The New York City Council is considering drastically increasing the number of food cart licenses that they generally issue each year which will increase the number of food carts that are on the streets. The City council is expected to increase the number by almost twice what they previously issued.
There are currently estimated to be anywhere from ten to twelve thousand street food vendors that are currently operating in New York City. There are only about 4,200 street food licenses that are issued which means that there are up to 8,000 food vendors who are operating illegally and often incurring significant fines to do so. The number of street food licenses has remained static since the 1980’s despite increases in the population and economic activity in the city.
The plan that the city council has will currently double the licenses over a seven year period with about 400 licenses being issued each year in the initial period. The first set of licenses will be issued to those who are currently on the waiting list for food vendor licenses which is about 2,500 deep. Once this list has been depleted new registrants will begin to obtain license to provide street food legally.
There currently exists a black market for these street food licenses and the rate that these licenses go for is about $25,000 for a two year license. When this is compared to the price for a legal license the difference is drastic. Legal licenses for street food vendors cost about $200 per year. Those who buy street food licenses have a large hill to climb over in order to begin to support their operations and often will trim their costs by providing sub-standard food products to customers. In addition, many are stuck serving foods that they know will sell, such as hot dogs, as opposed to their native cuisines which limits the options that are available in the city to customers.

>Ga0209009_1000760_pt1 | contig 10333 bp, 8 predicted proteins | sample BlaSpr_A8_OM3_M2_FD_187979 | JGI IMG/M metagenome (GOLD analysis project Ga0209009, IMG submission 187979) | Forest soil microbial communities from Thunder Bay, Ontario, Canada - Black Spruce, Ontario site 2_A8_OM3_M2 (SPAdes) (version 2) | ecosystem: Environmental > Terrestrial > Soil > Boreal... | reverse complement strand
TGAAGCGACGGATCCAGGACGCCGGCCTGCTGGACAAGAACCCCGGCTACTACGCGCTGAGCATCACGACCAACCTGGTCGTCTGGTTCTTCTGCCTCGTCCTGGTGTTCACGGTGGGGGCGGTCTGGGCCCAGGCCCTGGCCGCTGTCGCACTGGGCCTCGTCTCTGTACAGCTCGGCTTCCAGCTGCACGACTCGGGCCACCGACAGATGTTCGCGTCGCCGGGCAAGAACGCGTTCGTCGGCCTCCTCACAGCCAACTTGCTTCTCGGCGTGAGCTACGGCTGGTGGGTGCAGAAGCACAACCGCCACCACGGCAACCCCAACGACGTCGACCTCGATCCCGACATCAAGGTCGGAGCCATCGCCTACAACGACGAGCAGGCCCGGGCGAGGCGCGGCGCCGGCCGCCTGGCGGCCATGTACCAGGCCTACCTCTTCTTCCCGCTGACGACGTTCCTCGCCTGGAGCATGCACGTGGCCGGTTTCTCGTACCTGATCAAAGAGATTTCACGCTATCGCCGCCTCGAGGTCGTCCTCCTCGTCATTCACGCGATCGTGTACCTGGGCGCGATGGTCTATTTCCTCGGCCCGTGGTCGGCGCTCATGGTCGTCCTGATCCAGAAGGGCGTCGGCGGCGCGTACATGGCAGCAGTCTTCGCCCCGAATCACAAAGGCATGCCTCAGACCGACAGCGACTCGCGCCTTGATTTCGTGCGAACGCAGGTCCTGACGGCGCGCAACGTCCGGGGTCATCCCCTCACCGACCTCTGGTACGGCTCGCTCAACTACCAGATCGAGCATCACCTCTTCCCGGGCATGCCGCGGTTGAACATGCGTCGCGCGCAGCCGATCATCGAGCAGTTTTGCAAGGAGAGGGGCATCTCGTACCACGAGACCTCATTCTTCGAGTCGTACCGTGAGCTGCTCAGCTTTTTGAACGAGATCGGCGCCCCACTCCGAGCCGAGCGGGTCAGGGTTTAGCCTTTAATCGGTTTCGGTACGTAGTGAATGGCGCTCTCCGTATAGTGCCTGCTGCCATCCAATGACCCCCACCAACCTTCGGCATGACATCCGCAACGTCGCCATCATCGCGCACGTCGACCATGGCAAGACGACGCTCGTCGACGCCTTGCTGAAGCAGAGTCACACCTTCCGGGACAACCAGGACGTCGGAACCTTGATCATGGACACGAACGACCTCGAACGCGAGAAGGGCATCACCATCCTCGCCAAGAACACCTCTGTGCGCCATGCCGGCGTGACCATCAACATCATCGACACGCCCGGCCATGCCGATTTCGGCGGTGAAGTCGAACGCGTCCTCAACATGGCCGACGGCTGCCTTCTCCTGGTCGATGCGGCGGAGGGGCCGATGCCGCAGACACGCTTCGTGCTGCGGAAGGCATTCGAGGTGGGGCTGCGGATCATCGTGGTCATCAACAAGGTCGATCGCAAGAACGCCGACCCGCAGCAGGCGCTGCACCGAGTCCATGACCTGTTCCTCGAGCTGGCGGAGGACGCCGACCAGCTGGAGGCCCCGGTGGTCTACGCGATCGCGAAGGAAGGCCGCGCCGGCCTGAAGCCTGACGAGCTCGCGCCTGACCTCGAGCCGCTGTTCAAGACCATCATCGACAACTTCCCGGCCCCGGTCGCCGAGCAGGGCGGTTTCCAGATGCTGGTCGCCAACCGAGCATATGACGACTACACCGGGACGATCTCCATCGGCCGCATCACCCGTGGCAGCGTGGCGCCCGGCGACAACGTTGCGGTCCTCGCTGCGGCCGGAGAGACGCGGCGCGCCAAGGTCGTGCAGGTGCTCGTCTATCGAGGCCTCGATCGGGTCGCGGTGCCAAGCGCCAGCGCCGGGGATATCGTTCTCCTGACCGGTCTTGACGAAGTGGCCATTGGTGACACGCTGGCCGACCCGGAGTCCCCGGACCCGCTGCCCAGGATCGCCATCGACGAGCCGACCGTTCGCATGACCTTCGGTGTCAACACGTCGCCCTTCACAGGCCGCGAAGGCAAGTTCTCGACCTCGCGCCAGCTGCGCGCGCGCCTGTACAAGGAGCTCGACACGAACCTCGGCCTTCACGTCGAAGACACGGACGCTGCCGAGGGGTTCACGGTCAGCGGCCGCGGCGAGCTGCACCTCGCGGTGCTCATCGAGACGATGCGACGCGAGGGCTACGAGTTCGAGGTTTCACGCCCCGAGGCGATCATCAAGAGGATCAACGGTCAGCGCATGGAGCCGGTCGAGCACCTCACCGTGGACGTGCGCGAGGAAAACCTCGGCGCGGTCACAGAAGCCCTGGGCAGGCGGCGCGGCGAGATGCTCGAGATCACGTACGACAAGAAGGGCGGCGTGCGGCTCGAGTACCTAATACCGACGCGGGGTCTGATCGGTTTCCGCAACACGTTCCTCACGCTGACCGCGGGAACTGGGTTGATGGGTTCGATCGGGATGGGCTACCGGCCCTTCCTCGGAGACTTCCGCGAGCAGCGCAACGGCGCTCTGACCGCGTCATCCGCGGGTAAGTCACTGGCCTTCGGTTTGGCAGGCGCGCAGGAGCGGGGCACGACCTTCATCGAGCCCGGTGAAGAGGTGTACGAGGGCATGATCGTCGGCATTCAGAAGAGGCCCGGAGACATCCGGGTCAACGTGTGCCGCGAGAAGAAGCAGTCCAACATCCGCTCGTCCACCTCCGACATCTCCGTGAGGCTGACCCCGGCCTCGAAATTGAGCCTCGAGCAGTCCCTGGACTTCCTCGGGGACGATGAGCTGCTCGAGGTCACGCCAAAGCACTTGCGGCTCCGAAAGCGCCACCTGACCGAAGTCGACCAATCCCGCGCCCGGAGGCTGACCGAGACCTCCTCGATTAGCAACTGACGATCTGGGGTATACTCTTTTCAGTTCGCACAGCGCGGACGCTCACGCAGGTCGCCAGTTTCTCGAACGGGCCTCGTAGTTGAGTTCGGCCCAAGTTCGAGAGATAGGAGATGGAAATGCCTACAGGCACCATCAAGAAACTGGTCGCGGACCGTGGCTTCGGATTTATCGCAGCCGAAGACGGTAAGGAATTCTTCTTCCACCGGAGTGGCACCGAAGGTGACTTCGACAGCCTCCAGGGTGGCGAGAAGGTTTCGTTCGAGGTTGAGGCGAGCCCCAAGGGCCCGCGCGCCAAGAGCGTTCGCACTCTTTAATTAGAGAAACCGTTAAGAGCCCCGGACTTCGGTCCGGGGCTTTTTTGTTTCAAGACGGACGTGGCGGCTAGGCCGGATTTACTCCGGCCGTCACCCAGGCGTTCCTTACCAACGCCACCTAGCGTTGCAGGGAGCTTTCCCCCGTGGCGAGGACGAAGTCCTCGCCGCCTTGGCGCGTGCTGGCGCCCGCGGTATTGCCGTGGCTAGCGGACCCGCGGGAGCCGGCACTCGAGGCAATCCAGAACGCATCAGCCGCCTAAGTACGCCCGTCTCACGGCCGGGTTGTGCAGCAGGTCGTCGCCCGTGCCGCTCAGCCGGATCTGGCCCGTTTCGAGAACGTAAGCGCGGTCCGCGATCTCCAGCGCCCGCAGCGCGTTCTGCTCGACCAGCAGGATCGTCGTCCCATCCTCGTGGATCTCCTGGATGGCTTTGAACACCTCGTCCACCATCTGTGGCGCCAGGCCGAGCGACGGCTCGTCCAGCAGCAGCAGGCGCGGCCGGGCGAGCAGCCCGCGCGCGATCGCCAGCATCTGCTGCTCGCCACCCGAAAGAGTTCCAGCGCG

As such, improving on the number of street food licenses in NYC will improve on the cultural landscape of options available to customers as well as to reduce a thriving black market for illegally obtained licenses, all while improving on the quality and safety of street food. In this context, expanding the number of street food licenses seems like an overwhelming win for all around.